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    ABSTRACT: Traditional open repair of distal arch aortic aneurysms requires a two-stage procedure associated with significant morbidity and mortality. The introduction of thoracic endovascular aneurysm repair has created a less invasive option to complete the second stage of the repair after proximal elephant trunk creation. The present study reports a series of patients treated with a combined open proximal and endovascular distal repair of distal arch aortic aneurysms. A retrospective review was undertaken at a university medical center. All patients treated with the hybrid approach were identified. The patients were evaluated for demographics, preoperative imaging, technical success, postoperative complications, length of hospital stay, need for secondary intervention, and overall survival. A total of 10 patients (3 men, mean age: 67.5 years) were identified during a 4-year period between August 2005 and July 2009. All patients were treated electively and the mean maximum aneurysm diameter was 70.8 mm. Of the 10 patients, four had undergone previous thoracotomy (three aortic repair, one pulmonary resection for malignancy) and all were deemed at prohibitive risk for open second-stage surgery. The first three patients had staged reconstruction with delayed endovascular intervention through retrograde arterial access. The more recent seven patients underwent single-stage repair with endograft delivery through an antegrade ascending aortic access. Technical success was achieved in all cases. No perioperative paraplegias or strokes were reported. One patient had successful endovascular treatment of a type IB endoleak at 38 months. Another had an enlarging thoracoabdominal aneurysm resulting in a type IB endoleak which was detected at 43 months. There was one death within 30 days after the procedure. The remaining nine patients are all alive, with a mean survival of 35.1 months (range: 8-53) after surgery. The hybrid approach to treatment of distal arch aortic aneurysms is safe and serves as a viable alternative to conventional open repair. Less technically challenging, avoidance of a second surgery as well as elimination of the possibility of becoming lost to follow-up, or interval mortality have led us to consider a single-stage repair using an antegrade approach as the preferred option.
    Annals of Vascular Surgery 12/2010; 25(5):598-604. · 0.99 Impact Factor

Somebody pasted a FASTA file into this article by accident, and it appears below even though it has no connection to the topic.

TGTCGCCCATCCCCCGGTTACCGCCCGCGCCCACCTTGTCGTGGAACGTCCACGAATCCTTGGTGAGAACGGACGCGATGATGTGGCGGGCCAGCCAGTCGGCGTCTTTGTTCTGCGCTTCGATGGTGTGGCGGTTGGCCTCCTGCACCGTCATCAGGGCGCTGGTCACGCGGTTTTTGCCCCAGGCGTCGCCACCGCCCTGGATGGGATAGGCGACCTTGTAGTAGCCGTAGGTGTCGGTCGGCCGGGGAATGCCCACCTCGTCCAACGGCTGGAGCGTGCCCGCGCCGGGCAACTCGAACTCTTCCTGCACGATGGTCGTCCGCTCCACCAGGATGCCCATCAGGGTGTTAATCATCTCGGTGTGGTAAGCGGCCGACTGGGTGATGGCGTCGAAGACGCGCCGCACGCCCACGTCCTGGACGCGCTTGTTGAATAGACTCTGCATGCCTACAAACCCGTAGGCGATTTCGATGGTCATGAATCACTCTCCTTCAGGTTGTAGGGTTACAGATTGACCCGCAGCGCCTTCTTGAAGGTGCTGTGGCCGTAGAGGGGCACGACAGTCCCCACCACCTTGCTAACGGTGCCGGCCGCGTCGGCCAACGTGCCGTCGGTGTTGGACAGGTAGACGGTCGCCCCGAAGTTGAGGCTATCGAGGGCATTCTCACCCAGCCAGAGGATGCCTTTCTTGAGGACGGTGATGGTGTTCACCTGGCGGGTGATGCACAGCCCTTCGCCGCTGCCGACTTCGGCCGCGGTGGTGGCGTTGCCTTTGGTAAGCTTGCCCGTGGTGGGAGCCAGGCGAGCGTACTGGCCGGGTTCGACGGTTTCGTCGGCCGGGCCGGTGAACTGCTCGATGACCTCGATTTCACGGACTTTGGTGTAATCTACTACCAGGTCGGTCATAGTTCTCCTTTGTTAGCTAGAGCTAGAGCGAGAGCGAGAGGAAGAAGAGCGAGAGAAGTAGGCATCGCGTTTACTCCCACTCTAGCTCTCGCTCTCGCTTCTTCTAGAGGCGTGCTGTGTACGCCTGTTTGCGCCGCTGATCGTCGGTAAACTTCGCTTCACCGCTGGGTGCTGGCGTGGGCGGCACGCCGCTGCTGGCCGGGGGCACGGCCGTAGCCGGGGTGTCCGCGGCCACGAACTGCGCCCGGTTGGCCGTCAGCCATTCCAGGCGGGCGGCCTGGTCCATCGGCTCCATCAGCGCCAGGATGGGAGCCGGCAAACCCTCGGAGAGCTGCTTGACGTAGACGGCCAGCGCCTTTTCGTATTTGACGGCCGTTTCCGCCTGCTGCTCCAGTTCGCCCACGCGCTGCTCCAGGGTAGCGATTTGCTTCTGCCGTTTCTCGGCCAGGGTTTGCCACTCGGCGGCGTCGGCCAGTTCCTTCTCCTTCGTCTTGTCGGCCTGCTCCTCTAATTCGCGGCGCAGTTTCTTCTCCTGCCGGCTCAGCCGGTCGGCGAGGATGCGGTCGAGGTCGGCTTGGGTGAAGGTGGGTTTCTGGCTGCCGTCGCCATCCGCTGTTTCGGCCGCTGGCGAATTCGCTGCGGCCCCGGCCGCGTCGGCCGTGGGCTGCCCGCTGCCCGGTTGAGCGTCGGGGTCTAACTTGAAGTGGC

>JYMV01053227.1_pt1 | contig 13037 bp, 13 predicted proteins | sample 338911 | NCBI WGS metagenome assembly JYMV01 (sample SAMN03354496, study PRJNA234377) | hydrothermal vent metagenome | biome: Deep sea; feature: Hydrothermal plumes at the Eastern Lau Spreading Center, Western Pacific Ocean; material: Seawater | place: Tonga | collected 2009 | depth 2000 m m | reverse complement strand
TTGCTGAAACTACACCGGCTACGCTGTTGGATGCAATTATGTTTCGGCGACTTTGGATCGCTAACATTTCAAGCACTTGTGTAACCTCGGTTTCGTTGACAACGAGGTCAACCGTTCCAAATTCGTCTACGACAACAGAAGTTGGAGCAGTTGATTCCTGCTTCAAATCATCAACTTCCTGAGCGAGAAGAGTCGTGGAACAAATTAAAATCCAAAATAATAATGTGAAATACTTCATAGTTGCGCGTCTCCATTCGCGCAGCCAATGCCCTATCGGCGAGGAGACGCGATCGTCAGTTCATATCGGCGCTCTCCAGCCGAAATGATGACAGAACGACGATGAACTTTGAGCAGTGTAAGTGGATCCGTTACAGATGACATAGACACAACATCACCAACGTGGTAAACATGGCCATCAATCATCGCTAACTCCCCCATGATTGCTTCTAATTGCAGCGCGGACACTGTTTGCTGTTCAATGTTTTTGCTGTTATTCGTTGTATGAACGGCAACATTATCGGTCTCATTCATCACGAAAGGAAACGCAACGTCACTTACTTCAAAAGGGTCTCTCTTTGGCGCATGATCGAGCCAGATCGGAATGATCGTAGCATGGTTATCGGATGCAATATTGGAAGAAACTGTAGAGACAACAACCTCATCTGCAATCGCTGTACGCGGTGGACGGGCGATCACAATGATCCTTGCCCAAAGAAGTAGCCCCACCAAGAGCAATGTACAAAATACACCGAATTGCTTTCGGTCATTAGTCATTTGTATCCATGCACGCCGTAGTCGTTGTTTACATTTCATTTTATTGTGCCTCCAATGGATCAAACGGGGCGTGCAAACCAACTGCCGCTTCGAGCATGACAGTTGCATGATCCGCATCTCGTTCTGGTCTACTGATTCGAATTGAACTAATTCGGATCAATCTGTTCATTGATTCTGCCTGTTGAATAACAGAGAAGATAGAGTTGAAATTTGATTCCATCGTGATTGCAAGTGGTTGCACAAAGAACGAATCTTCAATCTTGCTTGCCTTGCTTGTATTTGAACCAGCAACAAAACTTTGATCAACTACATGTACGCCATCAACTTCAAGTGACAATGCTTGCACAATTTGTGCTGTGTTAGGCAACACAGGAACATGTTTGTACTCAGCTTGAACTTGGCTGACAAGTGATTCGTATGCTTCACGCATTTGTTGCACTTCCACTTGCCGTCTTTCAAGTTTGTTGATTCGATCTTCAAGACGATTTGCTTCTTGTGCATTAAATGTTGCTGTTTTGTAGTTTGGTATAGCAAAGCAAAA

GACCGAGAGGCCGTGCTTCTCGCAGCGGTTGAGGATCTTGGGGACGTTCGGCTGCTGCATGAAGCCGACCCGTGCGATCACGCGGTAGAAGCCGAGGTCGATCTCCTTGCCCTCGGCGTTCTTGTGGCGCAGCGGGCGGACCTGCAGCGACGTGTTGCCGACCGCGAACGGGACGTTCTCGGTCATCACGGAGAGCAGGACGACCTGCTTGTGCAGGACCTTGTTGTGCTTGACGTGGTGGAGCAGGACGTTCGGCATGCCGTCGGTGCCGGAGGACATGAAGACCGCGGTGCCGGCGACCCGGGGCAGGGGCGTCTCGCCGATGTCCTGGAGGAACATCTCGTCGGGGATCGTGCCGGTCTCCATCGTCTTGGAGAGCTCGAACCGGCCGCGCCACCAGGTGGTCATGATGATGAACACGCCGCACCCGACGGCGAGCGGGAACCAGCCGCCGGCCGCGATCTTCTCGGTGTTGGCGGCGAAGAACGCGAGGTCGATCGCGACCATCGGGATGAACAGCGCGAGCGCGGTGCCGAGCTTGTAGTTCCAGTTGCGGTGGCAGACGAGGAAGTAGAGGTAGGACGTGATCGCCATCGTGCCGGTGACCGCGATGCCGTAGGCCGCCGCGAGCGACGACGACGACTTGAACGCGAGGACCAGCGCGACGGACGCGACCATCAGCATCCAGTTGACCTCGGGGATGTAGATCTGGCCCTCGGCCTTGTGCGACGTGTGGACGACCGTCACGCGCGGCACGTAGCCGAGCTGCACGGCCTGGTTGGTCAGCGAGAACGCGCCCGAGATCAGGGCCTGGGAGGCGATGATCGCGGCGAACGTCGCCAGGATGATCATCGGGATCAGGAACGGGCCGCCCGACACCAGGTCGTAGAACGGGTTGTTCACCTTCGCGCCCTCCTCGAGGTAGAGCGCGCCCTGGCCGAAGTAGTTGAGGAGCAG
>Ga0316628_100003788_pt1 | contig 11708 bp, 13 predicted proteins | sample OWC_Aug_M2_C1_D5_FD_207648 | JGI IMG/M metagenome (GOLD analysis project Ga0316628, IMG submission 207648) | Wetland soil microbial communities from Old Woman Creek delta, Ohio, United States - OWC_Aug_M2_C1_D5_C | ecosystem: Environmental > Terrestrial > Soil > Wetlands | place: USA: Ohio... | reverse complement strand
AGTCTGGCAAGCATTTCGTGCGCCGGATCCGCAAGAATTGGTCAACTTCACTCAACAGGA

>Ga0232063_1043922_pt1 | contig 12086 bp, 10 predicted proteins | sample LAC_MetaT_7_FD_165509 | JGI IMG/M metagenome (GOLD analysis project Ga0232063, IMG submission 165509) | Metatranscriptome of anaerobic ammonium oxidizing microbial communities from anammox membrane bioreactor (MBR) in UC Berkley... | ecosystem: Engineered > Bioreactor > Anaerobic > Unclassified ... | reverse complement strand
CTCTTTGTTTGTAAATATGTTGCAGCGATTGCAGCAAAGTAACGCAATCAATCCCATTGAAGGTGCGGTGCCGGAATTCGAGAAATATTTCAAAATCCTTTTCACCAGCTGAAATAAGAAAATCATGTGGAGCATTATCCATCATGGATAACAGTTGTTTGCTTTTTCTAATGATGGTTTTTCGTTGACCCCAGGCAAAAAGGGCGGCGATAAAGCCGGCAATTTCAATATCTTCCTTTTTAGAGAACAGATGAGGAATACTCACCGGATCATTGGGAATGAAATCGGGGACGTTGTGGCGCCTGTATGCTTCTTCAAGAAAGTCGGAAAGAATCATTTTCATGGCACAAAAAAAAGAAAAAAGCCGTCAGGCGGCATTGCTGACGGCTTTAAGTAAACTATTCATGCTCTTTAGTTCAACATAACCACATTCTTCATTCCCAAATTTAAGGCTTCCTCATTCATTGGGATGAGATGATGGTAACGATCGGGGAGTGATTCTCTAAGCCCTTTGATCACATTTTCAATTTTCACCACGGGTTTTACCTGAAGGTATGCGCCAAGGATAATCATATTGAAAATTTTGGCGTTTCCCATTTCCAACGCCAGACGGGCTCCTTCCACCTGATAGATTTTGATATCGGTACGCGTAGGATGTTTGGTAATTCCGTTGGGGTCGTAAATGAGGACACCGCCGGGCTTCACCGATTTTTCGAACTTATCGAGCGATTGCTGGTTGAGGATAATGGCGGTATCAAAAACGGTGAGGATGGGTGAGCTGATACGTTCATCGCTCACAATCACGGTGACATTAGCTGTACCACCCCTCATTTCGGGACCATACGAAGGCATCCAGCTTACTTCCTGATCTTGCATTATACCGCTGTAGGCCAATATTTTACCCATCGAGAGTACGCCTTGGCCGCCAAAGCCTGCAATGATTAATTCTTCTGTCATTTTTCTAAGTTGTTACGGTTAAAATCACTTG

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    ABSTRACT: Although endovascular aneurysm repair has been shown to be an effective way to treat abdominal aortic aneurysm (AAA), certain anatomic characteristics such as a short aortic neck, limit its applicability. Initially, commercially available devices were approved only for the treatment of AAA with an aortic neck length ≥ 15 mm. The purpose of this study was to evaluate the outcomes of the recently approved Talent endograft for AAAs with a short aortic neck length (10-15 mm). Data were obtained from the prospective, nonrandomized, multicenter Talent enhanced Low Profile Stent Graft System trial which enrolled patients between February 2002 and April 2003. A total of 154 patients with adequate preoperative imaging were identified for this study. Subgroup analyses were performed for AAA with 10-15 mm aortic neck and those with >15 mm neck. Safety and effectiveness endpoints were evaluated at 30 days, 1 year, and 5 years postprocedure. Patients treated with aortic neck lengths of 10-15 mm (n = 35) and those with >15 mm (n = 102) had similar age, gender, and risk factor profile. Both groups had similar preoperative aneurysm morphology in terms of maximum aneurysm size, degree of neck angulation, or proximal neck diameter. There were no statistically significant differences in freedom from major adverse events and mortality rates at 30 and 365 days. Similarly, there was no difference in the effectiveness endpoints at 12 months. At 5 years, there was no difference in migration rate, endoleaks, or change in aneurysm diameter from baseline. In addition, there is no difference in freedom from aneurysm-related mortality (94% vs. 99%). AAAs with short aortic necks (10-15 mm) and otherwise suitable anatomy for endovascular repair can be safely and effectively treated with the Talent endograft with excellent 1 and 5 year outcomes.
    Annals of Vascular Surgery 10/2010; 24(7):851-8. · 0.99 Impact Factor
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    ABSTRACT: Popliteal artery aneurysms have traditionally been repaired with an open surgical approach. However, endovascular popliteal artery repair (EVPAR) has been used in selected patients because of its less invasive nature. In this report, we present our long-term outcomes for EVPAR. Retrospective review of all patients who underwent EVPAR at a single academic institution between September 2002 and March 2006. These patients were evaluated for patency, need for secondary intervention, amputation-free survival, and overall survival. A total of 15 limbs in 13 patients were treated with EVPAR during the study period. All EVPAR were performed using the Viabahn(®) endoprostheses, with an average of 1.67 stents per limb. The mean age of the patients was 74.6 years (range, 66-84). Technical success was achieved in 100% and all limbs had initial postoperative ankle-arm indices of ≥ 1.0. Mean duration of follow-up was 54 months (range, 42-70). Two patients died of unrelated causes at 3 and 38 months with intact limbs, and one patient was lost to follow-up. Two limbs developed type I or III endoleaks, and were successfully treated with additional endovascular stent placement, resulting in a primary patency rate of 84.6% and secondary patency rate of 100%. There were no instances of limb loss during the follow-up period, yielding both amputation-free survival and overall survival rates of 85.7%. Long-term follow-up of this cohort of EVPAR patients suggests that in selected patients, this is a durable technique, capable of achieving excellent patency rates and limb preservation. Further large-scale clinical trials are warranted to help define optimal candidates for this technique.